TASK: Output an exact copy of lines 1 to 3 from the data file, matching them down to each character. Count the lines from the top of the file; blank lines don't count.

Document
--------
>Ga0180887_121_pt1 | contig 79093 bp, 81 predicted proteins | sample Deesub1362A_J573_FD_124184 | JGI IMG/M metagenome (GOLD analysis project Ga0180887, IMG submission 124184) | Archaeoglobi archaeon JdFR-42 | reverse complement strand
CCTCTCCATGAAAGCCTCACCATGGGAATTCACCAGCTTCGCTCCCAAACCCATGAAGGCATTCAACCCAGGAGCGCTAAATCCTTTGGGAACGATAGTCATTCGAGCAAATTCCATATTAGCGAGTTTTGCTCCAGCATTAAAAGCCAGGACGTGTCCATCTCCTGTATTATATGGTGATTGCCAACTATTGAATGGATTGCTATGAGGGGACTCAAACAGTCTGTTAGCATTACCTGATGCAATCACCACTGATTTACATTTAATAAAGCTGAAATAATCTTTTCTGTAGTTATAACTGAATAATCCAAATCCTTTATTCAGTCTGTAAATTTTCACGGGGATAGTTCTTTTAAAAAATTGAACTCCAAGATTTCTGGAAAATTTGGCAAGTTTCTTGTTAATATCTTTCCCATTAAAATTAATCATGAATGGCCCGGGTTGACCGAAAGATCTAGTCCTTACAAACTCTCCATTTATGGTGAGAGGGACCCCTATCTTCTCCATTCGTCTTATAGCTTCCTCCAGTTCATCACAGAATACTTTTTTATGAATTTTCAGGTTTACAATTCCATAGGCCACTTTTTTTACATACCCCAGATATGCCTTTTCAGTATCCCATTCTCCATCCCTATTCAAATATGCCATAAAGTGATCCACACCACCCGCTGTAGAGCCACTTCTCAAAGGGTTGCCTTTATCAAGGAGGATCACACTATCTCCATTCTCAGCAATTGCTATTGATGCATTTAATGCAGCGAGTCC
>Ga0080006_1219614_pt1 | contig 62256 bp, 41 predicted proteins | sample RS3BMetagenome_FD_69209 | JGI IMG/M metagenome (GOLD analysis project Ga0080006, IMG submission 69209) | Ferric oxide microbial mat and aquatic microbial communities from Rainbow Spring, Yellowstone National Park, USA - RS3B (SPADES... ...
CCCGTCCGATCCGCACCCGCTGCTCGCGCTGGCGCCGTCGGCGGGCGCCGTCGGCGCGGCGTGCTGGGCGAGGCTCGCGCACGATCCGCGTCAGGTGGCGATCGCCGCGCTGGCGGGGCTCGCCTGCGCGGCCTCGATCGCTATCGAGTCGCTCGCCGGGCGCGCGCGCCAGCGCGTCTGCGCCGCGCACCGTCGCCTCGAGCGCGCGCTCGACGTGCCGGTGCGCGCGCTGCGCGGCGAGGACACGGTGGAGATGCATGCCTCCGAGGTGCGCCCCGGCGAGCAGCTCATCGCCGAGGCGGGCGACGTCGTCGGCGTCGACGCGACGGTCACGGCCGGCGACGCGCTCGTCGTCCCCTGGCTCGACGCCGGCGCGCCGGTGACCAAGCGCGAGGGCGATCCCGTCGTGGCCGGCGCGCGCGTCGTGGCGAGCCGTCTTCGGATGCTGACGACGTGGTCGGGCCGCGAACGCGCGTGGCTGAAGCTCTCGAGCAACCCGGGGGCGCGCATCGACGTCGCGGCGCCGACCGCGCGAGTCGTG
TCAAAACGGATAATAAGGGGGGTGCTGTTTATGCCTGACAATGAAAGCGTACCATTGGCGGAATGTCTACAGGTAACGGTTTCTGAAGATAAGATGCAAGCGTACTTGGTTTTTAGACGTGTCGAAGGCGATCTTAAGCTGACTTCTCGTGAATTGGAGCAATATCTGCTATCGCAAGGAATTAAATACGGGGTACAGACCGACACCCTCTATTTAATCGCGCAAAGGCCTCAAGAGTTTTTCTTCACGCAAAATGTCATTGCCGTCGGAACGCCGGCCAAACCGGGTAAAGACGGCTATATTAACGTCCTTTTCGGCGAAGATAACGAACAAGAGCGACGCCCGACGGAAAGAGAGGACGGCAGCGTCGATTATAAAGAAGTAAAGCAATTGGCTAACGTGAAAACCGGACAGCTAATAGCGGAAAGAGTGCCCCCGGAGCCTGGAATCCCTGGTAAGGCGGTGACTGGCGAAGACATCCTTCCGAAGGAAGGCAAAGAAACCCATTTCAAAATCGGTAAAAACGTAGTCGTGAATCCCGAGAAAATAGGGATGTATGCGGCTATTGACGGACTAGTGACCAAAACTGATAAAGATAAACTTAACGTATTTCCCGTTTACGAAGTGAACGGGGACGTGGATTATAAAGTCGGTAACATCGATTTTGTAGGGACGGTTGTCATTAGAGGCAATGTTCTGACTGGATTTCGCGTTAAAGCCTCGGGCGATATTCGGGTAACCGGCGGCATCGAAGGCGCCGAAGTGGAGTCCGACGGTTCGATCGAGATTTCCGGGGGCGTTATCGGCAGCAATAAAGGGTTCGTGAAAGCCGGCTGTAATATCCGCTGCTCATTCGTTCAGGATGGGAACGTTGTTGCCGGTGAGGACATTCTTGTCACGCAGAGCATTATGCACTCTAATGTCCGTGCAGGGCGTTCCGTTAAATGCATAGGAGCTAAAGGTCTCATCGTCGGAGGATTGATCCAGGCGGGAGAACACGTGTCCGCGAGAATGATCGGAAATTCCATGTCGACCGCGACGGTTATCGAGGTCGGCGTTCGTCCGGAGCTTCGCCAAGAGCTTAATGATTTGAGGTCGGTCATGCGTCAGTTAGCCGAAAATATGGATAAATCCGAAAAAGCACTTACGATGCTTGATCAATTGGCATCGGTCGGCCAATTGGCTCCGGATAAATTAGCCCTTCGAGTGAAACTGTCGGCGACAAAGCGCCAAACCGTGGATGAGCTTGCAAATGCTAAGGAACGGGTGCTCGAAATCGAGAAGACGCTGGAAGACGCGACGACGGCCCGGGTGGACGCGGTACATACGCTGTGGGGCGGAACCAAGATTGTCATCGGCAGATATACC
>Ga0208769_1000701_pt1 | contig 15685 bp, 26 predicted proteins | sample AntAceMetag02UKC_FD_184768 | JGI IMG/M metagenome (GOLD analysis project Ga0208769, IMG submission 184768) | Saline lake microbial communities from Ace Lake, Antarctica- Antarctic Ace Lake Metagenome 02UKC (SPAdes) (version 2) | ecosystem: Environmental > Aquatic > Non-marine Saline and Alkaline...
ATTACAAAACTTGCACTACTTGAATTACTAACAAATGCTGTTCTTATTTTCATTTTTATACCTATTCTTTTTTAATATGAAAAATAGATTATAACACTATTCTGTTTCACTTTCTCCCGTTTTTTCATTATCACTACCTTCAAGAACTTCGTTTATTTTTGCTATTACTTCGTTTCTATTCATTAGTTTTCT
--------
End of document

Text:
>Ga0180887_121_pt1 | contig 79093 bp, 81 predicted proteins | sample Deesub1362A_J573_FD_124184 | JGI IMG/M metagenome (GOLD analysis project Ga0180887, IMG submission 124184) | Archaeoglobi archaeon JdFR-42 | reverse complement strand
CCTCTCCATGAAAGCCTCACCATGGGAATTCACCAGCTTCGCTCCCAAACCCATGAAGGCATTCAACCCAGGAGCGCTAAATCCTTTGGGAACGATAGTCATTCGAGCAAATTCCATATTAGCGAGTTTTGCTCCAGCATTAAAAGCCAGGACGTGTCCATCTCCTGTATTATATGGTGATTGCCAACTATTGAATGGATTGCTATGAGGGGACTCAAACAGTCTGTTAGCATTACCTGATGCAATCACCACTGATTTACATTTAATAAAGCTGAAATAATCTTTTCTGTAGTTATAACTGAATAATCCAAATCCTTTATTCAGTCTGTAAATTTTCACGGGGATAGTTCTTTTAAAAAATTGAACTCCAAGATTTCTGGAAAATTTGGCAAGTTTCTTGTTAATATCTTTCCCATTAAAATTAATCATGAATGGCCCGGGTTGACCGAAAGATCTAGTCCTTACAAACTCTCCATTTATGGTGAGAGGGACCCCTATCTTCTCCATTCGTCTTATAGCTTCCTCCAGTTCATCACAGAATACTTTTTTATGAATTTTCAGGTTTACAATTCCATAGGCCACTTTTTTTACATACCCCAGATATGCCTTTTCAGTATCCCATTCTCCATCCCTATTCAAATATGCCATAAAGTGATCCACACCACCCGCTGTAGAGCCACTTCTCAAAGGGTTGCCTTTATCAAGGAGGATCACACTATCTCCATTCTCAGCAATTGCTATTGATGCATTTAATGCAGCGAGTCC
>Ga0080006_1219614_pt1 | contig 62256 bp, 41 predicted proteins | sample RS3BMetagenome_FD_69209 | JGI IMG/M metagenome (GOLD analysis project Ga0080006, IMG submission 69209) | Ferric oxide microbial mat and aquatic microbial communities from Rainbow Spring, Yellowstone National Park, USA - RS3B (SPADES... ...